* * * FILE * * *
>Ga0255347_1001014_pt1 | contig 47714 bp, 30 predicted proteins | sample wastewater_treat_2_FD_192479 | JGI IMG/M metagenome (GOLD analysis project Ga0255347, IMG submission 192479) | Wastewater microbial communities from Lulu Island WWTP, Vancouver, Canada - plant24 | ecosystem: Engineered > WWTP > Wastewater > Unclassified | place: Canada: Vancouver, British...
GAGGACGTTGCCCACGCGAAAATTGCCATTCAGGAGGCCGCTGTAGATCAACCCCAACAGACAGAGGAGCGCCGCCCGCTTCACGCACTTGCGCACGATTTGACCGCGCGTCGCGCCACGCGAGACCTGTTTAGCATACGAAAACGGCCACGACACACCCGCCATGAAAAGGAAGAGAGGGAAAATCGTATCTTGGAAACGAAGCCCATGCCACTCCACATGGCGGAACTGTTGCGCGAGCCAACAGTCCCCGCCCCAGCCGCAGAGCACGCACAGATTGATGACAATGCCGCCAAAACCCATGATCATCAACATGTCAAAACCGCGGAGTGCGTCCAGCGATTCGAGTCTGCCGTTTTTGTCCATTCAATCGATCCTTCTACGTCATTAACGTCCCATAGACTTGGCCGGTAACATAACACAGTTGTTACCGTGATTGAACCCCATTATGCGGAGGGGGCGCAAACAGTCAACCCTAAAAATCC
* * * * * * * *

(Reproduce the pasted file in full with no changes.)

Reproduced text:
>Ga0255347_1001014_pt1 | contig 47714 bp, 30 predicted proteins | sample wastewater_treat_2_FD_192479 | JGI IMG/M metagenome (GOLD analysis project Ga0255347, IMG submission 192479) | Wastewater microbial communities from Lulu Island WWTP, Vancouver, Canada - plant24 | ecosystem: Engineered > WWTP > Wastewater > Unclassified | place: Canada: Vancouver, British...
GAGGACGTTGCCCACGCGAAAATTGCCATTCAGGAGGCCGCTGTAGATCAACCCCAACAGACAGAGGAGCGCCGCCCGCTTCACGCACTTGCGCACGATTTGACCGCGCGTCGCGCCACGCGAGACCTGTTTAGCATACGAAAACGGCCACGACACACCCGCCATGAAAAGGAAGAGAGGGAAAATCGTATCTTGGAAACGAAGCCCATGCCACTCCACATGGCGGAACTGTTGCGCGAGCCAACAGTCCCCGCCCCAGCCGCAGAGCACGCACAGATTGATGACAATGCCGCCAAAACCCATGATCATCAACATGTCAAAACCGCGGAGTGCGTCCAGCGATTCGAGTCTGCCGTTTTTGTCCATTCAATCGATCCTTCTACGTCATTAACGTCCCATAGACTTGGCCGGTAACATAACACAGTTGTTACCGTGATTGAACCCCATTATGCGGAGGGGGCGCAAACAGTCAACCCTAAAAATCC